The government has tonight confirmed it will scrap controversial plans to allow MPs to overrule City regulators as part of a post-Brexit Big Bang 2.0 blueprint.
The decision to ditch the plans marked a victory for the Bank of England and the Financial Conduct Authority (FCA), who have both previously warned that introducing the so-called call-in powers would undermine their independence.
Andrew Griffith, City minister, said the government was dropping the proposals in order to retain “the operational independence of the financial services regulators”.
A Treasury source told City A.M. that while there were previously concerns that regulators were not promoting economic growth and that such powers were necessary, the move to scrap EU-era Solvency II rules and potentially unlock a wave of investment from insurers has helped put ministers at ease.
However, City A.M. understands the Treasury is still keeping the power on the table, despite not pressing ahead with it for now.
The FCA declined to comment on the decision, while the Bank didn’t immediately respond to a request for comment.
Until recently, Tory MPs were planning to introduce the powers via an amendment to the original Financial Services and Markets Bill tabled earlier this year.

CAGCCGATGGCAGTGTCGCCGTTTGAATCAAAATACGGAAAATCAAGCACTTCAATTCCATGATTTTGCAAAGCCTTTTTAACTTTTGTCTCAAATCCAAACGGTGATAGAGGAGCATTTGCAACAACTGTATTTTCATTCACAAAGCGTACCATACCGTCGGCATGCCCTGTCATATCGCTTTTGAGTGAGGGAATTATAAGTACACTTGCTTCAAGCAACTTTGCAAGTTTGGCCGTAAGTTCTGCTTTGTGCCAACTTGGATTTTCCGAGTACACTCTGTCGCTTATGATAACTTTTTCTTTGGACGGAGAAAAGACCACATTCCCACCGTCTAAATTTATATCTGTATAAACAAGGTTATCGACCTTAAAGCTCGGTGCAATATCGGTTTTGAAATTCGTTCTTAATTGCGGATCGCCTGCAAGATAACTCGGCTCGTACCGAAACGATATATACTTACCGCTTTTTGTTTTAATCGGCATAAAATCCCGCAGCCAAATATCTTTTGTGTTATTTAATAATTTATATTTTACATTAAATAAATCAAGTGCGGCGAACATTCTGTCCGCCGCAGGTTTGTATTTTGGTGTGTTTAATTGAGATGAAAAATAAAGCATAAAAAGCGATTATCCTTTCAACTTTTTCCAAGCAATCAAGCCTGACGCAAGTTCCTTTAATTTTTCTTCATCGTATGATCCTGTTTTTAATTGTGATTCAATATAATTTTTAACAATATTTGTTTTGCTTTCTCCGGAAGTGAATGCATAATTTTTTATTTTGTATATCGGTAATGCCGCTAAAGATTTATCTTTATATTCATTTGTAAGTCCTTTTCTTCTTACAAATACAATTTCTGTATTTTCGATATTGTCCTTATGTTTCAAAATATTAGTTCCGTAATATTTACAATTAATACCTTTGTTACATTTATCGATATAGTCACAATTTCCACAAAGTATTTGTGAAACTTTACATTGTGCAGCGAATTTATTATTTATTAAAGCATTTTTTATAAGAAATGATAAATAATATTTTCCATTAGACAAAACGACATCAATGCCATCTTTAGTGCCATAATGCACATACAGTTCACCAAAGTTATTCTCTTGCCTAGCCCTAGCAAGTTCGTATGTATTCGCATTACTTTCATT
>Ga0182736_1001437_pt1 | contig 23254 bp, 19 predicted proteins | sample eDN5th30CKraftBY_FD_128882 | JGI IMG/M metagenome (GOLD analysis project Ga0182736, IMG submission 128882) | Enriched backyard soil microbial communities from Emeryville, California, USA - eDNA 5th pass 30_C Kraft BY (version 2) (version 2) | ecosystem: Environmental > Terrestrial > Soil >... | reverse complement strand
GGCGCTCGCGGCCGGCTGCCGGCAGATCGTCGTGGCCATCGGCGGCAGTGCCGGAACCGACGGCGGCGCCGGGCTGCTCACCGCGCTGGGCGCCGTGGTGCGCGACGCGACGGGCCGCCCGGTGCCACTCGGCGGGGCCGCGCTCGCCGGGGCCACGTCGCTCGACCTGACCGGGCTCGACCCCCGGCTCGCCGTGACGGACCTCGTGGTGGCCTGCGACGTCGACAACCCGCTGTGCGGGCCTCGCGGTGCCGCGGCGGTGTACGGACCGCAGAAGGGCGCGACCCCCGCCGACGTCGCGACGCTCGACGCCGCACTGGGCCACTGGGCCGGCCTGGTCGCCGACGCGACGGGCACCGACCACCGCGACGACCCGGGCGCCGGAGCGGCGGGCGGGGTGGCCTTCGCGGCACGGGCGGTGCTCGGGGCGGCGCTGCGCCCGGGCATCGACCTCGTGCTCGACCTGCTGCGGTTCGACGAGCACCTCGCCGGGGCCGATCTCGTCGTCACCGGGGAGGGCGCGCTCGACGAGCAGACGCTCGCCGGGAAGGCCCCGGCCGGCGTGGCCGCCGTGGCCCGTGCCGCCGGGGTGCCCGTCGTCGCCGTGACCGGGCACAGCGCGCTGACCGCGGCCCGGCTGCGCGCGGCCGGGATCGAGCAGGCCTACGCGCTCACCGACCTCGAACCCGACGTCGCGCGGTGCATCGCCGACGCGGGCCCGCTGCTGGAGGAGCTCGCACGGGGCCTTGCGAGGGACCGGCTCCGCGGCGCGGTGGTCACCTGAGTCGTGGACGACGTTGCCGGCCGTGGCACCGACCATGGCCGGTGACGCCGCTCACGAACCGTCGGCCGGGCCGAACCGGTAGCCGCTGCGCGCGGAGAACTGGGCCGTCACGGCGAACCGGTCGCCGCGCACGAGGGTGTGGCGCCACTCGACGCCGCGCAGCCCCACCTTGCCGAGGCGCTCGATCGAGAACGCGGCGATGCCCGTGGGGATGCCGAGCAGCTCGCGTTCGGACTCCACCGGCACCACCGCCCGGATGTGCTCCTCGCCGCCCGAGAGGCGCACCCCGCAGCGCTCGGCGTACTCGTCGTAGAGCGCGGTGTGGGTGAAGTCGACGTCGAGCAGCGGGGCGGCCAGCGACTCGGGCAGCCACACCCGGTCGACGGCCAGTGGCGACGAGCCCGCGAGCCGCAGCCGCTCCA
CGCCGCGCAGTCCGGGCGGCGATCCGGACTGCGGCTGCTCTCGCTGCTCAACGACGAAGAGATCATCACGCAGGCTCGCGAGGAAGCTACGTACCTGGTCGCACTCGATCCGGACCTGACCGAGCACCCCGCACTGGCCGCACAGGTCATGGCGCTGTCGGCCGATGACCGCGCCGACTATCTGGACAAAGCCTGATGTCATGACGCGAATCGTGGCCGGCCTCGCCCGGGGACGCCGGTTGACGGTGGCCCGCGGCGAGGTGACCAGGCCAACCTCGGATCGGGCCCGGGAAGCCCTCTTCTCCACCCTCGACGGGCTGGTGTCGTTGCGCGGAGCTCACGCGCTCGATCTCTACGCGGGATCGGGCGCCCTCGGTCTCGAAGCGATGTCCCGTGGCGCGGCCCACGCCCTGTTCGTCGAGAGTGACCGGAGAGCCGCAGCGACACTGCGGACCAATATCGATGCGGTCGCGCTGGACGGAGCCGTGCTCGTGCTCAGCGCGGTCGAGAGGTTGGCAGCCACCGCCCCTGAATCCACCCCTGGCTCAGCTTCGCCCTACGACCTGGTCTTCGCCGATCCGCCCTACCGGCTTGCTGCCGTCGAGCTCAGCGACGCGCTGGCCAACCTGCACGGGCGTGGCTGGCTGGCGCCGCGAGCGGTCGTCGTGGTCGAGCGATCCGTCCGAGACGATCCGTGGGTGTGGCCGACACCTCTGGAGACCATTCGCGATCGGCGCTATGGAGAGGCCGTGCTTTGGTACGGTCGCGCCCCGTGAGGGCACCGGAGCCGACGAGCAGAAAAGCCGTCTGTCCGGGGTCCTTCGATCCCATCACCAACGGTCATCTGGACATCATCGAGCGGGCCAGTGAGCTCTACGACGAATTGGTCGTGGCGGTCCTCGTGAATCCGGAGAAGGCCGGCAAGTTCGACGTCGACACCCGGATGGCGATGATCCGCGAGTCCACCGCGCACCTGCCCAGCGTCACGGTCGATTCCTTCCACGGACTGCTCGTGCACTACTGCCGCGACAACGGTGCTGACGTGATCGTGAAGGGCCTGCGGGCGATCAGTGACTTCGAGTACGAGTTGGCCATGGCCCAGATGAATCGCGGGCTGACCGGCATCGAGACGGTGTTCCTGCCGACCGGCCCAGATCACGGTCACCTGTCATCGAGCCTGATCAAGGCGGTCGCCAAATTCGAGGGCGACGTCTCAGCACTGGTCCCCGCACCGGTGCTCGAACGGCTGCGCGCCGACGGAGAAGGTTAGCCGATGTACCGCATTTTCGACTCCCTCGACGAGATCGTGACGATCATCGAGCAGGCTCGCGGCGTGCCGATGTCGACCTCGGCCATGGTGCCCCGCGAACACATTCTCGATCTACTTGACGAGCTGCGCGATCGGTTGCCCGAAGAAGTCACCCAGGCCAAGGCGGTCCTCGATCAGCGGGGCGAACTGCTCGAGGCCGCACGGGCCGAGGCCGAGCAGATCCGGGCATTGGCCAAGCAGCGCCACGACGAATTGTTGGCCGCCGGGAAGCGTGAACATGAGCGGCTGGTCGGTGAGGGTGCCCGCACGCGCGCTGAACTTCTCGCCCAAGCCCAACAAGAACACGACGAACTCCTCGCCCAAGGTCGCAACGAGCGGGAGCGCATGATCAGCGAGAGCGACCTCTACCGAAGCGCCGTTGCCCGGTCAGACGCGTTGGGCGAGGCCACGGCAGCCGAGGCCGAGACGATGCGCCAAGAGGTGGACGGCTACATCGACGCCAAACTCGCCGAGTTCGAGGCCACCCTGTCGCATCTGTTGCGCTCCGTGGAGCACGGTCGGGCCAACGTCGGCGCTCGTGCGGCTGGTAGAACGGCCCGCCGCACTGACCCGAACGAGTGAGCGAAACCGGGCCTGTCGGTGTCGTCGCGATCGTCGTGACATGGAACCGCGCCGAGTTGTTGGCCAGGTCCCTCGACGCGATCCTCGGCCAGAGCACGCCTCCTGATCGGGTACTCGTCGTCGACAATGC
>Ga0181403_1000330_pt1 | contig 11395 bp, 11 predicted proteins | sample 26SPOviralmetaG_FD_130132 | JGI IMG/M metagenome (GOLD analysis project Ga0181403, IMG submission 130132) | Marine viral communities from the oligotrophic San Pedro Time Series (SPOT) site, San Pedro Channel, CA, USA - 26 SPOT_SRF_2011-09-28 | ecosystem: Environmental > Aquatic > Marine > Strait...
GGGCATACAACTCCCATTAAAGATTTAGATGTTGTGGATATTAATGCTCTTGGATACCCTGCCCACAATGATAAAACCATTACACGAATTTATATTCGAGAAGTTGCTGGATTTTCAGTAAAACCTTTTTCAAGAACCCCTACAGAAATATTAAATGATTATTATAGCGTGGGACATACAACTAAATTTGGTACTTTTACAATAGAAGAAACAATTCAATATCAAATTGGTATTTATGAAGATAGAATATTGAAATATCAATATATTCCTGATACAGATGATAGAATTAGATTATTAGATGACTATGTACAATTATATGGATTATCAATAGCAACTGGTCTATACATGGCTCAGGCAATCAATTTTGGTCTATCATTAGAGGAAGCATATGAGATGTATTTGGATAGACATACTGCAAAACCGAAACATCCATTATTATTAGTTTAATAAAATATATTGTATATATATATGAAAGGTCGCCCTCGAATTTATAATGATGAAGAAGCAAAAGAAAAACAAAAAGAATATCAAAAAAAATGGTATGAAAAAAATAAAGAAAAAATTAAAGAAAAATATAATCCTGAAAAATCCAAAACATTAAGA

Under the so-called “call in” powers, lawmakers would have been able to summon the FCA, Prudential Regulation Authority and other financial watchdogs if they judged their proposed rewriting of post-Brexit laws were not up to scratch.
Giving the government ultimate oversight of reshaping Britain’s regulatory regime after Brexit was first proposed by Rishi Sunak when he was chancellor, back in November last year.
But Square Mile overseers have roundly batted away the plans as a material risk to watering down regulators’ ability to protect consumers and ensure the financial system runs smoothly.
Governor of the Bank of England Andrew Bailey, told the Treasury select committee last week “we must not threaten” UK regulators’ sovereignty.
The FCA also sounded the alarm over the measures to the Treasury, with interim chair Richard Lloyd recently warning that even if used “sparingly”, the powers were of “great concern” to the regulator.
One senior Tory MP said the government will “now be able to maintain the line that the UK has the best independent regulators in the world”.
“The Lords will now whisk the Bill through and the government will be able to do MiFID 2 quicker,” they said.
But Labour shadow City minister Tulip Siddiq said the government “should never have been threatening the independence of the financial services regulators in the first place.”
“This U-turn is more evidence of his weakness,” she said.